The governments of both Puerto Rico and Greece are facing financial crunches in which neither has enough money to make payments on mountains of borrowed money.
HOW THEY ARE SIMILAR:
—Both the U.S. territory and the European nation struggle with widespread tax evasion, government corruption, a dearth of good statistics and a lack of transparency in public finances.
—Neither can devaluate their currencies to strengthen their economic competitiveness.
HOW THEY DIFFER:
—Debt per capita in Puerto Rico is less than Greece's, and economists say the Caribbean island's economic crisis is not as complicated or profound.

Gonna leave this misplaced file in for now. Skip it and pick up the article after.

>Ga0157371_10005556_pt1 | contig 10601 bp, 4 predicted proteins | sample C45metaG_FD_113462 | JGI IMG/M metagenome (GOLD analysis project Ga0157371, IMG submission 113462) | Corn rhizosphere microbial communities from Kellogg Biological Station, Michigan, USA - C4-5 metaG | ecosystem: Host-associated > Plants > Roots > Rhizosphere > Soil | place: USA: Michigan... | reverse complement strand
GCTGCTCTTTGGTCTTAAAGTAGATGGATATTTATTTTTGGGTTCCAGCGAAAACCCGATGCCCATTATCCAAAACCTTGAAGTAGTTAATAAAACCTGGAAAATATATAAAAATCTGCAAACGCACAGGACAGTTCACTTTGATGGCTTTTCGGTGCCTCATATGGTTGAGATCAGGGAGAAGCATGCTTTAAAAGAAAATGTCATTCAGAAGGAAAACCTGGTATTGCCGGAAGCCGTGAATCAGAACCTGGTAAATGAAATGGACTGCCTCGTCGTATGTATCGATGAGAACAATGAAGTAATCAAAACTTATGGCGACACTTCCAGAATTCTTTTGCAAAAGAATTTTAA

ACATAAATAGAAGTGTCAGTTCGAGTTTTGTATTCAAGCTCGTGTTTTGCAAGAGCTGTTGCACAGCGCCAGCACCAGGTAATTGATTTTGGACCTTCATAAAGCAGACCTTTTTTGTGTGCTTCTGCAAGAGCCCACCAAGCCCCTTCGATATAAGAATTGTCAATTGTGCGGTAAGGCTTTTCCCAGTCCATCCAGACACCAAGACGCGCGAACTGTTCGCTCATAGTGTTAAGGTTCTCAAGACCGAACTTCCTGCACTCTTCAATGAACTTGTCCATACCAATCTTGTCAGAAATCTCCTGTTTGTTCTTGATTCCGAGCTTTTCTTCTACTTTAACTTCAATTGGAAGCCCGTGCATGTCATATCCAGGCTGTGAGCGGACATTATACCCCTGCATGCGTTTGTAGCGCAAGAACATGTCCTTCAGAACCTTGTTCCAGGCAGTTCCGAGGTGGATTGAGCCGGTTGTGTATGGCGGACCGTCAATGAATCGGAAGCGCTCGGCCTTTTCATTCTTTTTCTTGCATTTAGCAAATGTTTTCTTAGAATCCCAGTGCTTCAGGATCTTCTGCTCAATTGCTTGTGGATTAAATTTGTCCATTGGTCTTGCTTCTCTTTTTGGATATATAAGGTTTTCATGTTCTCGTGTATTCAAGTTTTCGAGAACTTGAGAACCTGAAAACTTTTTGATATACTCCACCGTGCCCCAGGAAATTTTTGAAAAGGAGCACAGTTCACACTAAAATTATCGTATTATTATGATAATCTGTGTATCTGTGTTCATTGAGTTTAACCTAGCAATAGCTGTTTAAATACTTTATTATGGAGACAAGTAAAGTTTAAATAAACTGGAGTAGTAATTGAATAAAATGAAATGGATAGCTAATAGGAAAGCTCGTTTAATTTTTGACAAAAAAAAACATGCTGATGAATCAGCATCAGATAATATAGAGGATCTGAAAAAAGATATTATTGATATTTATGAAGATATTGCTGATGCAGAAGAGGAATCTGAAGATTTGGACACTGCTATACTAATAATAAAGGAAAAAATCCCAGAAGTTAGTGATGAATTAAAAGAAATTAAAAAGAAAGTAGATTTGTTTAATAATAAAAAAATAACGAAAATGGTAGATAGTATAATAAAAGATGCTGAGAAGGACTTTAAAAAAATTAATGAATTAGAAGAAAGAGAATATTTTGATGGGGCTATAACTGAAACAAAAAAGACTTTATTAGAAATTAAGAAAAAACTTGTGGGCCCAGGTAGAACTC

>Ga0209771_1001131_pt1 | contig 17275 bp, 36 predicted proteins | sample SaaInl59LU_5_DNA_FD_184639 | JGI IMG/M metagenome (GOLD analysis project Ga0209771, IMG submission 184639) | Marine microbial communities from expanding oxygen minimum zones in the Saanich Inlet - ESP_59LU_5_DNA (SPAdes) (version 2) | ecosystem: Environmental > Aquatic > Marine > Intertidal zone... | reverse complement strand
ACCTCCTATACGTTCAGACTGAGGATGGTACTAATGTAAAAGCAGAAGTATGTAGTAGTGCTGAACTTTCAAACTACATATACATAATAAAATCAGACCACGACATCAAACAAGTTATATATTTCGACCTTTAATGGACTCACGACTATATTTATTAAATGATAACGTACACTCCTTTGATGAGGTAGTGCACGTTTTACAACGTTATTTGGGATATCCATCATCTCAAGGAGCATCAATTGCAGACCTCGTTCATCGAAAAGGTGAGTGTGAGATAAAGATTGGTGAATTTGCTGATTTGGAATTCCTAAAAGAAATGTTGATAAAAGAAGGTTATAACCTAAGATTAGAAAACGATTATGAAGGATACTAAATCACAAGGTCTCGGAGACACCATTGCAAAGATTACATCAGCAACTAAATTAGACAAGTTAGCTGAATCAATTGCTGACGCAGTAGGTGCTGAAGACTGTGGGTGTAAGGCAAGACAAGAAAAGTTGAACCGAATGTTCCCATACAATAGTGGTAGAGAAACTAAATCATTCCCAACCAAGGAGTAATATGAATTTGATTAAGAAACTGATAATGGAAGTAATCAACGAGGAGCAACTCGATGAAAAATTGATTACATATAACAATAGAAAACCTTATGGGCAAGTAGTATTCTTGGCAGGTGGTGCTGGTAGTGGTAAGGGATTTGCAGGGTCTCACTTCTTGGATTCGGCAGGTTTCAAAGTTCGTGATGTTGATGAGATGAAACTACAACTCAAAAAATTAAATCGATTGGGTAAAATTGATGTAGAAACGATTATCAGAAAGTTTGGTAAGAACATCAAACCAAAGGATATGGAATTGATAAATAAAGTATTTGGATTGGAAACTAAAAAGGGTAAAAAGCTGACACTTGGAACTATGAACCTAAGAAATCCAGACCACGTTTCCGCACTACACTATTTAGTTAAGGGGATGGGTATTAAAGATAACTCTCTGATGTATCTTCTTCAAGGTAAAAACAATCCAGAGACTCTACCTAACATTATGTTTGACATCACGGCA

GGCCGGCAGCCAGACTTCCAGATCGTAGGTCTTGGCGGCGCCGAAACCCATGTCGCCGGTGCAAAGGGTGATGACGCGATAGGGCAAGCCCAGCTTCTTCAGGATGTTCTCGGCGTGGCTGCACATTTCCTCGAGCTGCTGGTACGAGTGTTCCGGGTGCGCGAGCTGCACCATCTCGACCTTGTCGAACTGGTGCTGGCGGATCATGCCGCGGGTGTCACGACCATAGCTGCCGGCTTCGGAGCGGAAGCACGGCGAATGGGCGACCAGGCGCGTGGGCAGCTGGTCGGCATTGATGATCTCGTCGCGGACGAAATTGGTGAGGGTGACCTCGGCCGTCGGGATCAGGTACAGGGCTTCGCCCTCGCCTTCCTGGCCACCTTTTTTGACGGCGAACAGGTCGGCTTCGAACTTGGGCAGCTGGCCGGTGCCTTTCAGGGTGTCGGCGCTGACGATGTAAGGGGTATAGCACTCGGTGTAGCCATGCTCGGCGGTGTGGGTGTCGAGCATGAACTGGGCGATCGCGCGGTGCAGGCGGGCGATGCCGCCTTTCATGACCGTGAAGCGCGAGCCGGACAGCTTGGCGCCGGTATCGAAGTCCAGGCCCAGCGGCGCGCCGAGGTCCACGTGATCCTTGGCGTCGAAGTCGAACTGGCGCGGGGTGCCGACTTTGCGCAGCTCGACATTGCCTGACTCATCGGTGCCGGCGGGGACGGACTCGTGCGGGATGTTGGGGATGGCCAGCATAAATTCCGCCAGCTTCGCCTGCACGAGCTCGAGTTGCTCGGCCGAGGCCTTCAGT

—Puerto Rico's economy is fully integrated into the U.S. and it receives large infusions of federal funds, including Social Security and Medicare payments, while Greece does not get as significant flow of funds from the European Union.
—The island does not have a legal venue to declare bankruptcy, while Greece has the option to exit the EU's euro currency and has access to the International Monetary Fund and other institutions for emergency lending.
—Puerto Ricans can move to the U.S. and easily send money to relatives back home. Greeks have the same freedom within the EU, but can be discouraged by the language barrier.